13:18 Thus Jesus 1 asked, 2 “What is the kingdom of God 3 like? 4 To 5 what should I compare it? 13:19 It is like a mustard seed 6 that a man took and sowed 7 in his garden. It 8 grew and became a tree, 9 and the wild birds 10 nested in its branches.” 11
1 tn Grk “he”; the referent (Jesus) has been specified in the translation for clarity.
2 tn Grk “said,” but what follows is a question.
5 tn Grk “And to.” Here καί (kai) has not been translated because of differences between Greek and English style.
6 sn The mustard seed was noted for its tiny size.
7 tn Grk “threw.”
8 tn Grk “garden, and it.” Here καί (kai) has not been translated because of differences between Greek and English style. Because of the length and complexity of the Greek sentence, a new sentence was started here in the translation.
9 sn Calling the mustard plant a tree is rhetorical hyperbole, since technically it is not one. This plant could be one of two types of mustard popular in Palestine and would be either 10 or 25 ft (3 or 7.5 m) tall.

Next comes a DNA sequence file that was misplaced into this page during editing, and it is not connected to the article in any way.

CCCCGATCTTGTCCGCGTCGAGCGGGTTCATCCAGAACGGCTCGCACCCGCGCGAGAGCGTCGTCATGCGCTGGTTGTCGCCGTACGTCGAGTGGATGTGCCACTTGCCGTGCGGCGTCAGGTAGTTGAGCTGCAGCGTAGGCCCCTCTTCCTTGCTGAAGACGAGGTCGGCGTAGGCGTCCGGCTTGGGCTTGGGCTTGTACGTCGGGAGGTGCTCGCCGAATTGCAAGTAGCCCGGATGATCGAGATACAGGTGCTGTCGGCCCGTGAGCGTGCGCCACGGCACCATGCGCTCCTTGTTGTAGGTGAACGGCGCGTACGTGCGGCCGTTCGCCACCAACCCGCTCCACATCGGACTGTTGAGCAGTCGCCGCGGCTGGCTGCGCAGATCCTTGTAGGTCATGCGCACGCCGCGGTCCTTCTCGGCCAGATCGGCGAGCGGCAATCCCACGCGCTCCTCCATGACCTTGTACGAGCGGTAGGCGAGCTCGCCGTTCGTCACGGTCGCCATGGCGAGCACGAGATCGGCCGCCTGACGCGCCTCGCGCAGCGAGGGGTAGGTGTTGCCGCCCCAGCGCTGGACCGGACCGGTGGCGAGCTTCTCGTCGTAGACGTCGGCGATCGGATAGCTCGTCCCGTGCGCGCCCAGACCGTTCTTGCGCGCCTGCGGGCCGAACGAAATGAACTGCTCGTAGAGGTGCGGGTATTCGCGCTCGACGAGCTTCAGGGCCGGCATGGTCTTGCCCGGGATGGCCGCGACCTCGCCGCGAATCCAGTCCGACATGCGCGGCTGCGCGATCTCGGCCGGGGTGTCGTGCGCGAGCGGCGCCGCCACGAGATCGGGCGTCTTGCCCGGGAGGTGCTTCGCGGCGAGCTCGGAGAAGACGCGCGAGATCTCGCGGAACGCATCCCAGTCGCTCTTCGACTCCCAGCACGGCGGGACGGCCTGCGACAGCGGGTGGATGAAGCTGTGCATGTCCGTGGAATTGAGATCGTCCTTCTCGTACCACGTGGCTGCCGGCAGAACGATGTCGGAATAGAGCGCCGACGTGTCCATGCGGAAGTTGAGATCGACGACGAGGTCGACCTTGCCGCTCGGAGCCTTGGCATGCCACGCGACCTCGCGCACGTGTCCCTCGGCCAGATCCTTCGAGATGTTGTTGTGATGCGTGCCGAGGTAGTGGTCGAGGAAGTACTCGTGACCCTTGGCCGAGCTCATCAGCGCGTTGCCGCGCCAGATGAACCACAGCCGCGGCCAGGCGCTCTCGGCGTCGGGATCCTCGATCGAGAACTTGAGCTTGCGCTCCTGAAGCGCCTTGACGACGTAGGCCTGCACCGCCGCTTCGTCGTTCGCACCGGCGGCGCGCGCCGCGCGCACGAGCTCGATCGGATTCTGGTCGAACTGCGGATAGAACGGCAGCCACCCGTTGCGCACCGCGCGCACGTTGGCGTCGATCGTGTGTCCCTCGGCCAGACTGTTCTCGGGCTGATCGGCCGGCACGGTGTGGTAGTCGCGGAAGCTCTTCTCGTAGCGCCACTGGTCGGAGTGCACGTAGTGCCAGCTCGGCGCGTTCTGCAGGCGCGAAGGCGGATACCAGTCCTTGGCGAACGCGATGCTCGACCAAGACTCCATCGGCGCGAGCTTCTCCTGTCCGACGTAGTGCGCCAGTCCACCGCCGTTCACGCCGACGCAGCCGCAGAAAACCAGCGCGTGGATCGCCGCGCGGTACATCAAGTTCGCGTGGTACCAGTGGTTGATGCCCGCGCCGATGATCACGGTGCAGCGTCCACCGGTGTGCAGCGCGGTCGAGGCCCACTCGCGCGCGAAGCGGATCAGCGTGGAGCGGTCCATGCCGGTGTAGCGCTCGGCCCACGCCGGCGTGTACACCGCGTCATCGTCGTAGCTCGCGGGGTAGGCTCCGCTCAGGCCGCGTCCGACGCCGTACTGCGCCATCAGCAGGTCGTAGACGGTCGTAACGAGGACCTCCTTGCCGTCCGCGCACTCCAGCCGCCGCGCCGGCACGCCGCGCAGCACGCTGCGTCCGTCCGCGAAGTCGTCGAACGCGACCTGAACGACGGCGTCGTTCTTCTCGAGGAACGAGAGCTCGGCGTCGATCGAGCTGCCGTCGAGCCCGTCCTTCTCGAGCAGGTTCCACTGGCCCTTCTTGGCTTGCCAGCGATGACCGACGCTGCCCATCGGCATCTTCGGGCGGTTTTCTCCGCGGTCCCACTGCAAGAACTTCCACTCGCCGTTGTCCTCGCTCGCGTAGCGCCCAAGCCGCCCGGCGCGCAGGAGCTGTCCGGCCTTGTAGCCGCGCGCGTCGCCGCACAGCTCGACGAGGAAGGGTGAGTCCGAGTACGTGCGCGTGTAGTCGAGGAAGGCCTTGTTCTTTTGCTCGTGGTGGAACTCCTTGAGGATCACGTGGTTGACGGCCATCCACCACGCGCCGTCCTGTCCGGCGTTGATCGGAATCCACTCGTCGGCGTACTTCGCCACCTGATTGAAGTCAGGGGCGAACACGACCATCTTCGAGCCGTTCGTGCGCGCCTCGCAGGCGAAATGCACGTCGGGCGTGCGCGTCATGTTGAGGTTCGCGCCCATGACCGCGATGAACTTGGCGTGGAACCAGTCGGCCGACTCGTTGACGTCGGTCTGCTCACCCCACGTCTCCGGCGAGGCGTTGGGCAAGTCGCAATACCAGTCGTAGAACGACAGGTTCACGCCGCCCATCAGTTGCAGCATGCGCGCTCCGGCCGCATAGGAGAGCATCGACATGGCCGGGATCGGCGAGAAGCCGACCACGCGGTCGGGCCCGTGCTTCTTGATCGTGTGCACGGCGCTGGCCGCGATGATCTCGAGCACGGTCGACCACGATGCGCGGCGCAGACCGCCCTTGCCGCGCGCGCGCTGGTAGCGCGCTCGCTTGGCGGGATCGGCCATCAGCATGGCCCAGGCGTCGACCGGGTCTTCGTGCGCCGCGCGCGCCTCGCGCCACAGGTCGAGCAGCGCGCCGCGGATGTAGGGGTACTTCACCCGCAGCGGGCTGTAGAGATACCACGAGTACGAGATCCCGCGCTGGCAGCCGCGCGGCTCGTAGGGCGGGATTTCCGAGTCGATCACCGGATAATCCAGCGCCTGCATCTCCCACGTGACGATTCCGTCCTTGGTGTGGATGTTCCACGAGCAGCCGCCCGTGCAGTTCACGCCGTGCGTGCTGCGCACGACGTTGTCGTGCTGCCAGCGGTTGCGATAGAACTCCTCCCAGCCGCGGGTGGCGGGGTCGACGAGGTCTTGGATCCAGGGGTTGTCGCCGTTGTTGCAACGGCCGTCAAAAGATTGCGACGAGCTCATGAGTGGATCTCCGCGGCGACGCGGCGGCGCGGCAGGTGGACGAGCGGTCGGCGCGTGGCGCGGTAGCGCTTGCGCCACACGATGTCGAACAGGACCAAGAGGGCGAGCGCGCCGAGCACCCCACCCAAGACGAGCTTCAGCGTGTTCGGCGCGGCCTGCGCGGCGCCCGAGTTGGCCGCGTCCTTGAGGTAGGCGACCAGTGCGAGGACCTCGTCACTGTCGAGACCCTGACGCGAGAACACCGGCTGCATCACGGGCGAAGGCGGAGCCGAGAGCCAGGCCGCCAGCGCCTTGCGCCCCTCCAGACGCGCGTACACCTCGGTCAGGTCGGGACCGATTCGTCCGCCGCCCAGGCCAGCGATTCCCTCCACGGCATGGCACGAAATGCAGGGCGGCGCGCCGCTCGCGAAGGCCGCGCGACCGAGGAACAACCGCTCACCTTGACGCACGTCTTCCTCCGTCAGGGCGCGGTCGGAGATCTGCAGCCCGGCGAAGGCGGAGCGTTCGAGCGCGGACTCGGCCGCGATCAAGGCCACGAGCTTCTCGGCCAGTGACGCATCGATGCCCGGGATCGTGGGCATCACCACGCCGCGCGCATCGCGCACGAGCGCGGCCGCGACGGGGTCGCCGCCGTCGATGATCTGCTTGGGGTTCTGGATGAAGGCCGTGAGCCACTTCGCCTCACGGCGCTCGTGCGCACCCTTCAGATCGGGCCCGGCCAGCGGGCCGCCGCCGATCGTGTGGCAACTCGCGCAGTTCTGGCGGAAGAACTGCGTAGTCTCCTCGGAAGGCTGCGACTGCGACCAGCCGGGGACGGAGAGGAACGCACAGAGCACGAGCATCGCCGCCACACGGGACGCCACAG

10 tn Grk “the birds of the sky” or “the birds of the heaven”; the Greek word οὐρανός (ouranos) may be translated either “sky” or “heaven,” depending on the context. The idiomatic expression “birds of the sky” refers to wild birds as opposed to domesticated fowl (cf. BDAG 809 s.v. πετεινόν).
11 sn The point of the parable seems to be that while the kingdom of God may appear to have insignificant and unnoticeable beginnings (i.e., in the ministry of Jesus), it will someday (i.e., at the second advent) be great and quite expansive. The kingdom, however, is not to be equated with the church, but rather the church is an expression of the kingdom. Also, there is important OT background in the image of the mustard seed that grew and became a tree: Ezek 17:22-24 pictures the reemergence of the Davidic house where people can find calm and shelter. Like the mustard seed, it would start out small but grow to significant size.